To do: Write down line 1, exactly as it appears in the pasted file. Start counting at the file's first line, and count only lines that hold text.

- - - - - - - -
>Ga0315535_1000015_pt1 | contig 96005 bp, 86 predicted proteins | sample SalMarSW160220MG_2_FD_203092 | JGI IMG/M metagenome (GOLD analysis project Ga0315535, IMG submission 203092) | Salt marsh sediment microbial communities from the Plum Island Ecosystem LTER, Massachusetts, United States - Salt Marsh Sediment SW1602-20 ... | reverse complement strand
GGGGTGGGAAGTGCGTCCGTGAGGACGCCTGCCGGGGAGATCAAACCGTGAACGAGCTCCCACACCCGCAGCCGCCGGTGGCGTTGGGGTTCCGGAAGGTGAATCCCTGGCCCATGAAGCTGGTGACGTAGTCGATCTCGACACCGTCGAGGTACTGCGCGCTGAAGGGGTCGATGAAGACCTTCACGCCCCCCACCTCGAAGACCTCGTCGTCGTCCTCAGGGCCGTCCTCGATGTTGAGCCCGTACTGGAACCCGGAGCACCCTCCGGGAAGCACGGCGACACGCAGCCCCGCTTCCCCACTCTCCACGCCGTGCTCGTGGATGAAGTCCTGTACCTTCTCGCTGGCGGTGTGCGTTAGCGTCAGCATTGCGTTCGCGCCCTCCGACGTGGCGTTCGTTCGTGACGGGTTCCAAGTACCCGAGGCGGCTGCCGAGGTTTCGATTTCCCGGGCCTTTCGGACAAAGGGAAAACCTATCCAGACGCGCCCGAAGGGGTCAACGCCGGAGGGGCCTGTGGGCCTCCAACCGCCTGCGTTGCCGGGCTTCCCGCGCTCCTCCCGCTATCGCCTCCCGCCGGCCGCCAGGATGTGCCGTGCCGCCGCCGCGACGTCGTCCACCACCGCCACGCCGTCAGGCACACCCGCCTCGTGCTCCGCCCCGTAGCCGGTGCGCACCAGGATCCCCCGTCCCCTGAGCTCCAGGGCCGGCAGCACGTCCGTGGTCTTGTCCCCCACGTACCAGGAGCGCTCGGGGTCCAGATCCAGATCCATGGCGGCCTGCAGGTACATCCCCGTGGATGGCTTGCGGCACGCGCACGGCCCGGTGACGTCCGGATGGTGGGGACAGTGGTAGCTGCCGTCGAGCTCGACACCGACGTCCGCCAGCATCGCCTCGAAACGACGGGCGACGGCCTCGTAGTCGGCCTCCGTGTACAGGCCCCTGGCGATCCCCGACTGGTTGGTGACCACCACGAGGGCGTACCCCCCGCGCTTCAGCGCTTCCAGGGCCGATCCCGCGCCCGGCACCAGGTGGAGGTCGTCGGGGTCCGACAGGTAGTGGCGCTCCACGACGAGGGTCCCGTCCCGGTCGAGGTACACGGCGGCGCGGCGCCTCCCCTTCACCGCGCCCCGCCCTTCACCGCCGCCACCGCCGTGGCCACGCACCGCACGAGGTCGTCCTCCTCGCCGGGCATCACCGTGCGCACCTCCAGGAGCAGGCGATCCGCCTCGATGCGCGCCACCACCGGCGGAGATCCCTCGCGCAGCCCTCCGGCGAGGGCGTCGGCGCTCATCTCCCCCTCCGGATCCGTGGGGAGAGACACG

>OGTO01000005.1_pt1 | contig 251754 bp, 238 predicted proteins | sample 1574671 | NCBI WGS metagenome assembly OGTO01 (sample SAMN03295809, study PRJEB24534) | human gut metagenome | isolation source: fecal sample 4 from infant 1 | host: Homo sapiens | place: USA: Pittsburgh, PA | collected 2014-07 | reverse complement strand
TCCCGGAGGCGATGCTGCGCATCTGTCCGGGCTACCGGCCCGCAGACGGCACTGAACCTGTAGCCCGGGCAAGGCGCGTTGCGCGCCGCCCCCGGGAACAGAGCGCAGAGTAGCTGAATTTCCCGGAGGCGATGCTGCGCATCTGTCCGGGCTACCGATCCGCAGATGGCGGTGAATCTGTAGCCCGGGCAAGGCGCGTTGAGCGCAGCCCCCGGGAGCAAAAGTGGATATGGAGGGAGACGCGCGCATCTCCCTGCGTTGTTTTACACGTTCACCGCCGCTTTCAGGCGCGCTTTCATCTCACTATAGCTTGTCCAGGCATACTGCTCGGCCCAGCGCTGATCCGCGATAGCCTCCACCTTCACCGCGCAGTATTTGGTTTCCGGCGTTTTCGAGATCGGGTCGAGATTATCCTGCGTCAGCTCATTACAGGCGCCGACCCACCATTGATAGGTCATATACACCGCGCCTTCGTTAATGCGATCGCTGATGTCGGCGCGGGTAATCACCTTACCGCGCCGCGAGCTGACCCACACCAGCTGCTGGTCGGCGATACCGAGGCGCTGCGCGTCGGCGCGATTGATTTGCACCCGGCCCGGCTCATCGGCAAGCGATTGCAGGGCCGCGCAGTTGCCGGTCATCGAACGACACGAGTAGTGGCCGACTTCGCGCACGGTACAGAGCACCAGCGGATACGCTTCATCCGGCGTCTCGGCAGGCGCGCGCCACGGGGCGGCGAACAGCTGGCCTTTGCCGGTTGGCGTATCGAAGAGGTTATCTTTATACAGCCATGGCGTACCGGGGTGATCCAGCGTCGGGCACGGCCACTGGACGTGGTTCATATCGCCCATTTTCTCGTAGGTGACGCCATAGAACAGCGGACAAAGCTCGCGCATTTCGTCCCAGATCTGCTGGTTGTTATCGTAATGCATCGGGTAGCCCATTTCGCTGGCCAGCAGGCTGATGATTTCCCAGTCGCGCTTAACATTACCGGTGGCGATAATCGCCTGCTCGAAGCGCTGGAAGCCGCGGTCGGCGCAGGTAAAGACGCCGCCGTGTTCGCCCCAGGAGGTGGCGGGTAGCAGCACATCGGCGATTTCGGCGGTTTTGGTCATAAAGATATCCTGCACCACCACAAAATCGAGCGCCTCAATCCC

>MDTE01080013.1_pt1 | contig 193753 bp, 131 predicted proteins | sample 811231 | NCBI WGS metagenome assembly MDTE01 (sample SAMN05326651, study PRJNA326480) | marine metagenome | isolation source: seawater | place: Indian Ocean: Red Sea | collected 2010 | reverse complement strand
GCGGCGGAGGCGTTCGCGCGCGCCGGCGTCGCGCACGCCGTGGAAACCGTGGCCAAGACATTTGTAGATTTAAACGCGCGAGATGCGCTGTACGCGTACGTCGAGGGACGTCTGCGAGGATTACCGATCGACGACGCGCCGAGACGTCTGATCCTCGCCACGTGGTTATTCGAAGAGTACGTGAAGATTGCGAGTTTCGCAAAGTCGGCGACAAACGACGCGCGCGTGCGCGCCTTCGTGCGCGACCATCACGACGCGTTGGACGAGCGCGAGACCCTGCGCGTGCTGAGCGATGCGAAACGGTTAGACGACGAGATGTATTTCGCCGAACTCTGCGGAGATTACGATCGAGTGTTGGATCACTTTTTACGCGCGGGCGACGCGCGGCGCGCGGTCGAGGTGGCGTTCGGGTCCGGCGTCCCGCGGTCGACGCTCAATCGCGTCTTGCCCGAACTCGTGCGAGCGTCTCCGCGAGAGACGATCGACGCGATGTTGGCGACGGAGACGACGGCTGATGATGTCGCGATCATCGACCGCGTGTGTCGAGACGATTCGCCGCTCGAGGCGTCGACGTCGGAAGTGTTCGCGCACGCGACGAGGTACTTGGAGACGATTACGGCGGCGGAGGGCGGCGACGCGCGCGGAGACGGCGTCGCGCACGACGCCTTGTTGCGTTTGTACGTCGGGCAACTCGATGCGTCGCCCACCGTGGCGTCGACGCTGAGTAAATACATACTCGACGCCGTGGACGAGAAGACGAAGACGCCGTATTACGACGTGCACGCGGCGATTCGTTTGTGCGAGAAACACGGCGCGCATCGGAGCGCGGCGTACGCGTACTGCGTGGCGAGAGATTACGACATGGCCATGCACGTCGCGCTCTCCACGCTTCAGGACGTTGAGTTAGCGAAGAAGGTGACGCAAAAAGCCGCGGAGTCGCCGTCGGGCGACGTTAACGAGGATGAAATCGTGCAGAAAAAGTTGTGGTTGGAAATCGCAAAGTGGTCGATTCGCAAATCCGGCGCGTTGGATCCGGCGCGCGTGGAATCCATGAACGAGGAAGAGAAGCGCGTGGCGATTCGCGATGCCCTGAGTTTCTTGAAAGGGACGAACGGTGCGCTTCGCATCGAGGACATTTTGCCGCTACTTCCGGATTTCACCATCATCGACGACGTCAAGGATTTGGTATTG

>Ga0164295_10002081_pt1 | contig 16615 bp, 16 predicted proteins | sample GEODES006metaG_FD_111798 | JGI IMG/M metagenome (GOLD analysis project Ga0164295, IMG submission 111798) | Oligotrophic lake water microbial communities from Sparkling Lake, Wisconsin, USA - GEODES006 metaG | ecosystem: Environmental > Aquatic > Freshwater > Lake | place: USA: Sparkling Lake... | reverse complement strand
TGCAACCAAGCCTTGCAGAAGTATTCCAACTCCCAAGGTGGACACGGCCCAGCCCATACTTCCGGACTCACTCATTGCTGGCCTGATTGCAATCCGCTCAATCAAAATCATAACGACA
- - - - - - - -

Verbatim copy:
>Ga0315535_1000015_pt1 | contig 96005 bp, 86 predicted proteins | sample SalMarSW160220MG_2_FD_203092 | JGI IMG/M metagenome (GOLD analysis project Ga0315535, IMG submission 203092) | Salt marsh sediment microbial communities from the Plum Island Ecosystem LTER, Massachusetts, United States - Salt Marsh Sediment SW1602-20 ... | reverse complement strand